To revolt is a natural tendency of life. Even a worm turns against the foot that crushes it. In general, the vitality and relative dignity of an animal can be measured by the intensity of its instinct to revolt.
Mikhail Bakunin

14 December 2007

More Bad Luck for Pakistan

Musharraf has passed an ordinance to make himself the Chairman of the Command Authority. This authority controls Pakistan's nuclear assets. In the context of Musharraf's desire to keep himself the most powerful man in Pakistan, this is the most powerful authority he can legally possess. Now he officially controls the buttons that make the Western nerves jittery. It means he can negotiate with the West on his own terms, on the familiar "without me, the nukes will go astray" rhetoric. It also means bad luck to the system of justice in Pakistan because the West will try to appease Musharraf.


Before this legal step was taken, Musharraf's bargaining with the West appeared only superficial. Now he has tied the Nukes to his body with a legal step. This is the mind of a power hungry maniac lusting after even more power than the present General, Chief of the Army Staff, Prime Minister combined. Legally, the Prime Minister will be the Deputy Chairman of the Command Authority from now on in the official documents.


It seems bad luck has descended on all institutions of Pakistan since Musharraf became drunk on power.


Ironically, Musharraf got this dangerous bargaining power because of Nawaz Sharif's decision to go nuclear.

2 comments:

A. Pakistani said...

Hard to agree with your take on that one; the tyrant now controls formally what he [read: the military] has hitherto controlled arbitrarily. What is more, the law puts the nuclear button under the thumb of the President of Pakistan, not the incumbent tyrant. Can't really find fault with that, because the Pres is the Commander-in-Chief under the Constitution.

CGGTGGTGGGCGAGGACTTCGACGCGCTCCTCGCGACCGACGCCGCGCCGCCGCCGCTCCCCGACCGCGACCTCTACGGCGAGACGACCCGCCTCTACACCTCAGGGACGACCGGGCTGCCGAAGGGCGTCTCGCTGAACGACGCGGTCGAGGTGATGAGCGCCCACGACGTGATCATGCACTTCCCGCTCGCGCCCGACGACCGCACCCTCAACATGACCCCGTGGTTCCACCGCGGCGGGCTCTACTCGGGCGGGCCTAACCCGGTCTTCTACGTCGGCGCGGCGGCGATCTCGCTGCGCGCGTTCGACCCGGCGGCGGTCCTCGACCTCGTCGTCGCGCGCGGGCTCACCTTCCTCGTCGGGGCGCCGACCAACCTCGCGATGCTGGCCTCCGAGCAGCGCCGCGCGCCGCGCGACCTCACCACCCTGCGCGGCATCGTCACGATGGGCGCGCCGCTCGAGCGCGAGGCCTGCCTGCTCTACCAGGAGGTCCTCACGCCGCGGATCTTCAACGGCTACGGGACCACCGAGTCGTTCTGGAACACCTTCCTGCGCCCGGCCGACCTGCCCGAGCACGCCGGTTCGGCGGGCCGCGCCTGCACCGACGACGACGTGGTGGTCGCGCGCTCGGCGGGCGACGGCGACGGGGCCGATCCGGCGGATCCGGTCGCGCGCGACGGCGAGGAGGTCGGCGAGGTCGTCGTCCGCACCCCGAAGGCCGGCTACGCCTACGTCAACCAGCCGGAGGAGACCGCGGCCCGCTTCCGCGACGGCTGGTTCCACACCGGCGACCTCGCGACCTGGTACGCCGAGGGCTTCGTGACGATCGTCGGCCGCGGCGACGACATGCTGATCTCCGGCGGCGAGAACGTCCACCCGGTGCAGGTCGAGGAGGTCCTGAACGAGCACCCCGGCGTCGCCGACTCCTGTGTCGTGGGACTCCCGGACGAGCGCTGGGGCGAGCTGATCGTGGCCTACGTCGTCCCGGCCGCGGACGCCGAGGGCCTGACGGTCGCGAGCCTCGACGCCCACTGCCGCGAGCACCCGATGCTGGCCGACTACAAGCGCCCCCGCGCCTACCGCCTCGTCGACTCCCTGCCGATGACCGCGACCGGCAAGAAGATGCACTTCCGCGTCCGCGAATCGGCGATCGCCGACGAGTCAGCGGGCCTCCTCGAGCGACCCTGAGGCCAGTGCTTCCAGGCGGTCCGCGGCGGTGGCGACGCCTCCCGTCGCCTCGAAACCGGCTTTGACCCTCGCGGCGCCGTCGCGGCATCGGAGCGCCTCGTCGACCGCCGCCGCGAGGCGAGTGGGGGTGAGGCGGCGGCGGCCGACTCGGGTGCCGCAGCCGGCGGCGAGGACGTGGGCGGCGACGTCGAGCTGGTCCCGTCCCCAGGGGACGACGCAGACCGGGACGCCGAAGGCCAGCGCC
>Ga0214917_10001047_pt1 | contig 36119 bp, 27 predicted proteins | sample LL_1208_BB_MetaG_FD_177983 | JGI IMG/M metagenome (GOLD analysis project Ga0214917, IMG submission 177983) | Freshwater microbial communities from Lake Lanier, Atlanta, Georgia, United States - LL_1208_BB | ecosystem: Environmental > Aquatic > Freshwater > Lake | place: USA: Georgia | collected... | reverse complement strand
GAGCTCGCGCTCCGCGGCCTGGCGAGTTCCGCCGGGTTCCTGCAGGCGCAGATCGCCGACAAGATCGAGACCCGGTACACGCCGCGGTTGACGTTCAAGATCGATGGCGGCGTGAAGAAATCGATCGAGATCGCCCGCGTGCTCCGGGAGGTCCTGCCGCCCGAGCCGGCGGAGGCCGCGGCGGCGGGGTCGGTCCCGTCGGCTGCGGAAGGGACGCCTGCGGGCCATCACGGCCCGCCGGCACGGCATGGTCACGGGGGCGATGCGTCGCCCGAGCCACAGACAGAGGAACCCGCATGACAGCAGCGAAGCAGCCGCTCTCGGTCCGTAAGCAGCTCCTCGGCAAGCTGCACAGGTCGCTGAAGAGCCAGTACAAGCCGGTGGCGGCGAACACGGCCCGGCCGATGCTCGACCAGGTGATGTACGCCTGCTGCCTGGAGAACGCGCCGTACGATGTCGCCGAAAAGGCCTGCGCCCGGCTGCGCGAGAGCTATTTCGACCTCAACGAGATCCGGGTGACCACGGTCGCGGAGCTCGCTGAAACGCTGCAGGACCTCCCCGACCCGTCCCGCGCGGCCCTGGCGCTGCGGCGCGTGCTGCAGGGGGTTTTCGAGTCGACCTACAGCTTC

In fact, this may be one of the few beneficial upshots of Musharraf doffing his military garb: He has started taking power away from the military. Of course, he has done it for his own selfish motives, but in the process, the authority has returned where it belongs.

None of foregoing is to say the law is not draconian: It purports to impose a 25-year jail term on “whosoever commits, attempts, abets or continues the breach of national security”; and it explains breach of national security as meaning “if any person... [not just the employees of the Authority or one of its arms] ... acts in a manner which is prejudicial to the security or integrity or stability of Paksitan”. That is drastic to say the least.

The draconian measures included in the decree do not end there – I will try dong a post on it sometime soon.

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